What are the principles of No Kill?

A closer look at these key principles.

There are 11 principles of the No Kill movement which, when combined, form a highly effective life-saving plan.

1. Leadership that values the lives of animals

Compassion: The most vital component of all

A life-saving plan can only succeed if management and local council leaders are willing to try, resource and support new approaches to pound management. Without this, all efforts to implement the other 10 life-saving principles will fail.

2. Rescue Group Partnerships

Partnerships are a lifeline

Pounds can’t do this alone. They need the support of rescue partners in their community to assist with the rehabilitation and rehoming of pets, not just to reduce the strain on capacity and resources, but to make the rescue and rehoming process as stress-free as possible for all pets.

And there are lots of different community partners that will help, such as breed-specific rescue groups and even senior pet rescue groups.

3. Comprehensive Adoption Programs

Make adoption the first option

There’s a shockingly large proportion of healthy and treatable homeless pets who are killed without being offered for adoption to the Australian public.

To save lives, pounds need to actively promote their animals with comprehensive adoption programs that respond to the needs of their local community. This can be as simple as extending public opening hours on weekends and selected week nights to let families and working people view the pets for adoption. It can also include adoption events, incentives and marketing, as well as listing pets on the PetRescue website for free.

4. Volunteer Foster Carers

Share the load with foster care

Some pets entering pounds need treatment or rehabilitation before they can be put up for adoption. But even the most normal, balanced and healthy family pets can get anxious and sick when they enter the pound or pound system. A foster care program is a low-cost (often no-cost) and humane way of preparing these pets for adoption.

5. High-Volume, Low-Cost Desexing

Desex, desex, desex

Offer it cheap, or offer it free! When desexing services are delivered at high volume and low cost or even no-cost in communities, stats show a significant decline in the number of pets entering pounds over time. Aside from a couple of days of discomfort for the pet, it’s a win-win for communities, pounds and companion animals.

6. Community Cat Desexing Programs

Humane cat management

The reason so many cat management programs fail is simple. They are based on the belief that all cats have owners. The fact is that free roaming cats have been part of our community ecosystems for as long as we’ve lived in cities. Desexing, instead of killing free-roaming cats, is an effective and humane way of controlling cat populations, reducing the number of cats being brought in to pounds and improving the welfare of cats already living in our communities.

7. Pet Retention

Keep pets where they’re most at home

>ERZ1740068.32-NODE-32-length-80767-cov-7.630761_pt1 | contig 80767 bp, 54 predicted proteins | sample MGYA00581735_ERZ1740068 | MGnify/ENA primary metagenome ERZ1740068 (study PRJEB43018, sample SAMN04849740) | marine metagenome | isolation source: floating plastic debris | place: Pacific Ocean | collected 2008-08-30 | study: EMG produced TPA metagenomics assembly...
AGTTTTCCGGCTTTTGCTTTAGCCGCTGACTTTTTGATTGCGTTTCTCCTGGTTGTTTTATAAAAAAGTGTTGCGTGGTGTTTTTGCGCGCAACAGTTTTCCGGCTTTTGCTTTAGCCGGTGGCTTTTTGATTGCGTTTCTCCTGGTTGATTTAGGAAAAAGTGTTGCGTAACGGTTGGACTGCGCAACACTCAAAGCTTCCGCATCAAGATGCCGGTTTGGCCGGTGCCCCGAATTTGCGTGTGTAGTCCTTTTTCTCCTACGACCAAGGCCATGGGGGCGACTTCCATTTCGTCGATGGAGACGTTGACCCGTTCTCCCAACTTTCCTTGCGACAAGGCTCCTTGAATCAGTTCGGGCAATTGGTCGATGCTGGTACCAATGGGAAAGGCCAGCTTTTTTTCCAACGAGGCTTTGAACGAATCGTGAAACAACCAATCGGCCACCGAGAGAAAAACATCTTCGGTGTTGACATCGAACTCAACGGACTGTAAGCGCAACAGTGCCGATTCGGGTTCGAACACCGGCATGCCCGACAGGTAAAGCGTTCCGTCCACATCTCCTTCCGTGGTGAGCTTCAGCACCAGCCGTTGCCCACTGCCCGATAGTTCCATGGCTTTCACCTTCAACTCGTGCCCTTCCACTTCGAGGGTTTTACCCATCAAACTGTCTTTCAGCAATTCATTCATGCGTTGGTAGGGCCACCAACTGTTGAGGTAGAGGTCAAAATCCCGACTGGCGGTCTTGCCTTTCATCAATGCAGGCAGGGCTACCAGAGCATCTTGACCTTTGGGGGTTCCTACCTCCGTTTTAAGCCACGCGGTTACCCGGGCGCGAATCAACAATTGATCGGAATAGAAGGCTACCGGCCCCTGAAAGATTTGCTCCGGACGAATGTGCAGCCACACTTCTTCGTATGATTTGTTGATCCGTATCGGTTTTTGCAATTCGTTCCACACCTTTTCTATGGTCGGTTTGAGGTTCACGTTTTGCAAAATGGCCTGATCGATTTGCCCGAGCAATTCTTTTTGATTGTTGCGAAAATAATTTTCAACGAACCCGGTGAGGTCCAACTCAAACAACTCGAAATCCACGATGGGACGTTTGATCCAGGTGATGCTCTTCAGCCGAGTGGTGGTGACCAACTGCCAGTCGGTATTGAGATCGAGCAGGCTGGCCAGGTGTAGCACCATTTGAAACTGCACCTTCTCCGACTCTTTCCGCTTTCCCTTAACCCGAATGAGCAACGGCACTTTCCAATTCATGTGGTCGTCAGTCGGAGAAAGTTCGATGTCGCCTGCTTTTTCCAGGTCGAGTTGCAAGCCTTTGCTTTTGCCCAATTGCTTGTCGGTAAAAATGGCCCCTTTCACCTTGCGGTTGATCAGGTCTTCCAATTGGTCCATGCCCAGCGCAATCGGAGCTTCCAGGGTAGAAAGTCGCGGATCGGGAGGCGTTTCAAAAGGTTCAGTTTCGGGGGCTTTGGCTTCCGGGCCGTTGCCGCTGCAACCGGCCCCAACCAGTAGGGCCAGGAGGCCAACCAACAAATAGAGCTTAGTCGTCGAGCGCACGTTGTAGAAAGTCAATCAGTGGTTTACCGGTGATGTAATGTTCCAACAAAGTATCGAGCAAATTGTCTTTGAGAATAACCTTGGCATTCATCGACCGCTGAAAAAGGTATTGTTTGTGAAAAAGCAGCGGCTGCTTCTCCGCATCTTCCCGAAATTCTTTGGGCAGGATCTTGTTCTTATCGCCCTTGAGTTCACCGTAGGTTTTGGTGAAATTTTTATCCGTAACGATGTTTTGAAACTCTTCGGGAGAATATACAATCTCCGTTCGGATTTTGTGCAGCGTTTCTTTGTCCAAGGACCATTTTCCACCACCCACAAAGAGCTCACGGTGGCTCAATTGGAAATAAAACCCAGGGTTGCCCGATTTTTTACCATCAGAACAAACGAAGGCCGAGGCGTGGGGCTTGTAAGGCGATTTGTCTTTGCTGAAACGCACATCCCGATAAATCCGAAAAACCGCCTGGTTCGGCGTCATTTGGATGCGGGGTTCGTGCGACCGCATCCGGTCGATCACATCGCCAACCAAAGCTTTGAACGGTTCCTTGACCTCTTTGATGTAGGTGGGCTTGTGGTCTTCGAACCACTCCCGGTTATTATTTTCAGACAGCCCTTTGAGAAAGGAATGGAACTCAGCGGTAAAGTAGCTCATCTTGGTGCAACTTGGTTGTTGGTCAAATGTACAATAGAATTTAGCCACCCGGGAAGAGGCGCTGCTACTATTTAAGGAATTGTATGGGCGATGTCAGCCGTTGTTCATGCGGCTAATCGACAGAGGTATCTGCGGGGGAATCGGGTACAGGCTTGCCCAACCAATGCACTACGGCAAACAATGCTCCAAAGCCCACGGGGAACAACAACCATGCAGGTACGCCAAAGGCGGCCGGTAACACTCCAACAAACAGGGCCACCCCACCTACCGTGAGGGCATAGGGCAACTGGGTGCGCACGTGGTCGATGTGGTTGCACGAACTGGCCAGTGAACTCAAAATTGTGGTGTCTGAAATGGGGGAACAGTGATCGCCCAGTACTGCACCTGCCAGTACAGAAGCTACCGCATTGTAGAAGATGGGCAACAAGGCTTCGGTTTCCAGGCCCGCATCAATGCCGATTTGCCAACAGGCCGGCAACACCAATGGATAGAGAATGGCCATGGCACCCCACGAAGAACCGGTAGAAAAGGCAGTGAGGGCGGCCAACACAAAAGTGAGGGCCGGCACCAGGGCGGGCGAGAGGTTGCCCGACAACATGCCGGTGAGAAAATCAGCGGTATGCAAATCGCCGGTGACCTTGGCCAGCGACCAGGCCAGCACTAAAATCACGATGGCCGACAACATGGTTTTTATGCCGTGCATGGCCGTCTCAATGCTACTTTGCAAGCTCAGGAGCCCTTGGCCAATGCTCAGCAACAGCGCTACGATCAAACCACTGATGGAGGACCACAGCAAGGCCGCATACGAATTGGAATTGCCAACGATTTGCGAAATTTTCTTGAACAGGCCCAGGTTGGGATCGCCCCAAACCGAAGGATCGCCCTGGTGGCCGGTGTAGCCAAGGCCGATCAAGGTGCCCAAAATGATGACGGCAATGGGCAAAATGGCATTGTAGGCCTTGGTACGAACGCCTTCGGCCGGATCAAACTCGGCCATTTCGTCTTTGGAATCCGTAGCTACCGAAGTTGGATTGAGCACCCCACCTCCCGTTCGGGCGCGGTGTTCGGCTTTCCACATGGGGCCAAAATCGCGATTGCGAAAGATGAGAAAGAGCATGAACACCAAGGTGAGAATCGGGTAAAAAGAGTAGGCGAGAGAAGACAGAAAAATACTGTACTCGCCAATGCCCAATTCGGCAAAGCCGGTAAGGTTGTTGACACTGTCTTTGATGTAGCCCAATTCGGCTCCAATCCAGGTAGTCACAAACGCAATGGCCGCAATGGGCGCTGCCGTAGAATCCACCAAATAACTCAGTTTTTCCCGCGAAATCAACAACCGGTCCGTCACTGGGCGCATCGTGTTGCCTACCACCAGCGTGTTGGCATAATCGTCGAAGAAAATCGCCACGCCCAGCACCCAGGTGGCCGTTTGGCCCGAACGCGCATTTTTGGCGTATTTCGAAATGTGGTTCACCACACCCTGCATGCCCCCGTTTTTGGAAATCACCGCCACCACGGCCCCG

Often pets are surrendered due to a change in life circumstances and increasingly, pet owners are having difficulty finding and securing pet-friendly rental properties. In these cases, surrenders at pounds can be avoided by offering advice and assistance that will enable owners to keep their pets.

8. Medical & Behaviour Programs

Keep pets happy, healthy and moving through the system

Many pounds have low or no hygiene standards, and don’t vaccinate on intake. That means even the healthiest of rescue pets entering the system can get infected and sick before they’ve even had a chance to find a home. In other instances, pets are being killed in pounds that have treatable health and behaviour problems.

Some are simply underweight or need basic training. That’s where comprehensive medical and behaviour programs can save lives.

9. Public Relations / Community Involvement

Engage the advocates

One of the biggest mistakes a pounds or pound can make is to alienate and shut out their greatest allies – the pet lovers in their communities who can help. Never underestimate the power of positive public relations and an engaged, involved community in saving lives.

10. Volunteers

Vollies are invaluable

Not only do they reduce the pressure on limited pound resources, but more importantly, they make the whole rehabilitation and rehoming process less stressful for pets. Their time and attention keep animals sane and improve behaviour – ultimately making pets more adoptable.

11. Proactive redemptions

Lead the way home

When lost pets are found, every reasonable effort should be made to return pets to their owners and help owners find their pets, without impounding. All pets should be listed online, all registration details should be checked, and all microchips should be scanned to give pets the best chance of finding their way home.

What No Kill is not

The Safe Pounds Guidebooks

A series of three guidebooks created to uncover the issues prevalent in many pet shelters all around Australia and recommendations on how to fix them.

Learn more and download

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